In fact the British Association of Plastic, Reconstructive and Aesthetic Surgeons demonstrated the lack of imagination in all central planning in their response to the original news of a spike in avocado hand injuries as they said they wanted: “safety-warning labels placed on avocados” as “there is minimal understanding of how to handle them.”

Biologists, farmers, the retailers and now consumers will be free to tackle the negative externality of our increasingly international palate and reduce the unnecessary suffering caused by slicing your hand. They also, helpfully, get rid of the imperfect information that avocados nearly always come with–just how much of this very expensive fruit is pit. All-in-all consumer surplus looks like it is on the up.

Guess what, they do it all because of the profit motive. I just can’t understand why millennials aren’t all rabid capitalists like me!

Index funds and monopoly power

Like many other people I have a stocks and shares ISA that puts my money into a set of index funds, which are baskets of investments in every publicly traded company in various stock markets, weighted by the market cap of each company. Effectively, it allows me to invest in ‘the market’ as a whole, with investments proportional to the size and value of the firms as judged by active investors. It is cheaper and less risky than trying to ‘beat the market’ with an active fund manager, and since I believe that financial markets are quite efficient I don’t see much point in trying that anyway.

The two biggest firms that run ‘passive’ funds of this kind, BlackRock and Vanguard, manage over ten trillion dollars between them. An interesting Bloomberg article raises the possibility that this could lead, effectively, to collusion within markets, and create effective monopoly control even in markets that appear to be competitive.

The logic is straightforward enough. If all major players in a sector are part-owned owned by, say, Vanguard, there is an incentive for the owner to instruct firms to compete less and maintain, across the board, higher prices than would be impossible in a competitive market.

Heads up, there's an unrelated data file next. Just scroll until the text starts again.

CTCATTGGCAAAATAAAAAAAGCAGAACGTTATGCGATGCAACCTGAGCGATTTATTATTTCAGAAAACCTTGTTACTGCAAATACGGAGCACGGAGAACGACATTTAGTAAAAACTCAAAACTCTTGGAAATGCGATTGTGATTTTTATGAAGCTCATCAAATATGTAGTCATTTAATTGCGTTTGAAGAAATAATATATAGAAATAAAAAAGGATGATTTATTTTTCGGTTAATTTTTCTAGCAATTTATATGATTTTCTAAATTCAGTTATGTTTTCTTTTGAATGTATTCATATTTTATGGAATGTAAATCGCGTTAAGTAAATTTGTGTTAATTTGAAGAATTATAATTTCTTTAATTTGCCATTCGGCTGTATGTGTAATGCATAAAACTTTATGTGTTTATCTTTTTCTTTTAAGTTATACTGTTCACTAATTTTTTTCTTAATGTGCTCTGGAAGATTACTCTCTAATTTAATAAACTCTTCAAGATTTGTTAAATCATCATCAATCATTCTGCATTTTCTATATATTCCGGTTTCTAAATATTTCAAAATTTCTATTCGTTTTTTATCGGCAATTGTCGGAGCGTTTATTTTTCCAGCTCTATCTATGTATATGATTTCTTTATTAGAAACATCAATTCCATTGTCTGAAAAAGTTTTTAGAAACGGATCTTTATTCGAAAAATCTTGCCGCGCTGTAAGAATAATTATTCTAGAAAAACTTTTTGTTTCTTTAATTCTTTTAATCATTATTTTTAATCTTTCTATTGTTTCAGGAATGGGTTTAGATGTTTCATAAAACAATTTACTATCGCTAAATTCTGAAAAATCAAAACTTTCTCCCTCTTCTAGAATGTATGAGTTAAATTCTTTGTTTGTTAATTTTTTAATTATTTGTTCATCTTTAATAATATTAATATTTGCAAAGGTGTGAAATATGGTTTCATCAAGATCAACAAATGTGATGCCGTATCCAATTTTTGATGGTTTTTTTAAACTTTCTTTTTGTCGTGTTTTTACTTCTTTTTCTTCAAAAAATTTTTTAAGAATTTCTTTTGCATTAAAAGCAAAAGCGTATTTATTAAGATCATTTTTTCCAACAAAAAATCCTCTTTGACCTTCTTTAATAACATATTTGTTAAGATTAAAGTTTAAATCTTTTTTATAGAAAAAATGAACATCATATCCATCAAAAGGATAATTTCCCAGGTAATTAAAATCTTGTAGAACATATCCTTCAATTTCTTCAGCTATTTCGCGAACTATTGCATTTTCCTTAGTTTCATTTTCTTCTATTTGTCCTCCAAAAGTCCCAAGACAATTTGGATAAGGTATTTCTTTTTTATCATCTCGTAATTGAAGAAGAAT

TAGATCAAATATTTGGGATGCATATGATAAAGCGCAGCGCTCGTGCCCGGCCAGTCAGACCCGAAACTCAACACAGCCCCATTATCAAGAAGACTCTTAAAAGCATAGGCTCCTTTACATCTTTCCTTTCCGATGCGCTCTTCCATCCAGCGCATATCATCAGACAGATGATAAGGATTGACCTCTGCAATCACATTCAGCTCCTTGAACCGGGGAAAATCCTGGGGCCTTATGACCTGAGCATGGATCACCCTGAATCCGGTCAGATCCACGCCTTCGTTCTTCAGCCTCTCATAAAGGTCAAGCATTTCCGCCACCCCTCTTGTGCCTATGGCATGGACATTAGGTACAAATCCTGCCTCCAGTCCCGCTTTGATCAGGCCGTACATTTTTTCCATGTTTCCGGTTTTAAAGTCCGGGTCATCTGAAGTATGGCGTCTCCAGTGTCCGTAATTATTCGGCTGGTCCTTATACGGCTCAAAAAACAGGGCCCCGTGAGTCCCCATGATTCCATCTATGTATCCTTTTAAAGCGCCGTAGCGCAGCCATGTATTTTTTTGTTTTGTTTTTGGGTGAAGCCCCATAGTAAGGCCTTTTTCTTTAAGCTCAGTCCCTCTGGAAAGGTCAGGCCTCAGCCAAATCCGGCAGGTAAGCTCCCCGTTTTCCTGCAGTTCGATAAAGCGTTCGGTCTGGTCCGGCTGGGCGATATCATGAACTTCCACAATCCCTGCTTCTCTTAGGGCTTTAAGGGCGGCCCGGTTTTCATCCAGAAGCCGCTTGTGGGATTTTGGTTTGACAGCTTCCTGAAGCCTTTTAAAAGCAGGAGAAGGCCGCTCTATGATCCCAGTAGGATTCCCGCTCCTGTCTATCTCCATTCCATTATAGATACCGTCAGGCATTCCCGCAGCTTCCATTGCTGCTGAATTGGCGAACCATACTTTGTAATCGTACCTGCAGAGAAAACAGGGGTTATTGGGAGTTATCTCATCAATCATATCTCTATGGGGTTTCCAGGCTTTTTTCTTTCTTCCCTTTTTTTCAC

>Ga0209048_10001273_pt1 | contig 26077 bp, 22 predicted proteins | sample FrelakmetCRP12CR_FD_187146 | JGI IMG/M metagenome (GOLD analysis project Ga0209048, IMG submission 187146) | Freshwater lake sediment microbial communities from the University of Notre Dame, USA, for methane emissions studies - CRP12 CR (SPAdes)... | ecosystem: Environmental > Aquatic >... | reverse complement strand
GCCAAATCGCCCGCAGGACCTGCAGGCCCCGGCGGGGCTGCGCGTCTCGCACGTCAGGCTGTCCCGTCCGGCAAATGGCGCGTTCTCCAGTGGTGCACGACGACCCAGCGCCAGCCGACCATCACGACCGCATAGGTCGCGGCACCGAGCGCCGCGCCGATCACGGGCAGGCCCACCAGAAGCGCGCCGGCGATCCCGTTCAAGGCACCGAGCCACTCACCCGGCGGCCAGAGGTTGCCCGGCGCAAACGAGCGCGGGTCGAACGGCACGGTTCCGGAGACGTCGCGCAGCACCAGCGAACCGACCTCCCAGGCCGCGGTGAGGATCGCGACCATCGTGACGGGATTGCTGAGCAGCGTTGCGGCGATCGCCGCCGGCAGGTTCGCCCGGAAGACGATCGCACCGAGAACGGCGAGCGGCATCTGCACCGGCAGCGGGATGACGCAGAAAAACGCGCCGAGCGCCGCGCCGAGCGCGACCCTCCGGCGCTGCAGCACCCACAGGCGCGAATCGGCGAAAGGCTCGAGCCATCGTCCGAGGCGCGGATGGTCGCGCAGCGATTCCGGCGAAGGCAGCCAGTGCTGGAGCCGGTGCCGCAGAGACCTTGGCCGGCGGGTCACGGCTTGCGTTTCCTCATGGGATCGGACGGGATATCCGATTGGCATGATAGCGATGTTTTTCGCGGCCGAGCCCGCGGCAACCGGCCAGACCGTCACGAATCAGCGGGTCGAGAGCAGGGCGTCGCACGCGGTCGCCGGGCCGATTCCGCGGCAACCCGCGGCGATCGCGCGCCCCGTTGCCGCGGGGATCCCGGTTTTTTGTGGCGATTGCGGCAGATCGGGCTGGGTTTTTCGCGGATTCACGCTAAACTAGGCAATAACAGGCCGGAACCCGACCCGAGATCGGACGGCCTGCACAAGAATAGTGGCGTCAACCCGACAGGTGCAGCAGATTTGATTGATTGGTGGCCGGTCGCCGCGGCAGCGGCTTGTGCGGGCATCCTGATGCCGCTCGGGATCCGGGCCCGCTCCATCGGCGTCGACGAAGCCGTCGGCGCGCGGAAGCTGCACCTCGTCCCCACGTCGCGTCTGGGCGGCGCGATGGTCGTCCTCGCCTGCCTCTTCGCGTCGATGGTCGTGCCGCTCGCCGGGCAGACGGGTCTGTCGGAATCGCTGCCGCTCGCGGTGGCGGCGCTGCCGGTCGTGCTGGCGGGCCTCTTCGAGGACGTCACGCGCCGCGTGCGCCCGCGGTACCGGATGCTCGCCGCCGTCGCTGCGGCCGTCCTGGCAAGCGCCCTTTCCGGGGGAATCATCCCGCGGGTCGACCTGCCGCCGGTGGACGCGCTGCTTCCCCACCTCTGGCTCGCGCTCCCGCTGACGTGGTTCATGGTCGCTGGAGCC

There is some evidence that this is happening: some recent papers suggest that increased ownership by ‘passive’ institutional investors was associated with higher airfares and banking prices in the United States. The airline study is particularly interesting because the data is so rich. Usually separating cause and effect in price rises can be pretty difficult, but since there are so many different airline routes, each effectively operating as a separate market, with such good public data on prices, etc, there’s more scope for like-with-like comparisons that minimise confounders.

Factoring in this kind of ownership, market concentration is ten times greater than what conventional measures suggest is a threshold for anti-competitive activity. Concentration is an indication, not proof, of monopoly power, but prices also rose as well when passive fund ownership rose. When, for example, a privately-owned airline like JetBlue went public and hence became part-owned by the same index funds that part-owned Delta, American Airlines, etc), prices would rise by 3-7% on that route. The study includes several methods of testing causation, including a demonstration that prices are not rising because of greater passenger demand – in fact, passenger volume falls as passive investor ownership rises, consistent with the oligopoly thesis. Similar results were found for banks. 

If this is really what’s going on, then it’s potentially a very big problem. But there are a few questions that linger. Are company managers actually being told by BlackRock and Vanguard that their individual firms’ profits don’t actually matter, and they should try not to rock the boat? Are these investors helping to appoint managers that they expect will be worse than other candidates, intending to depress competition in the sector?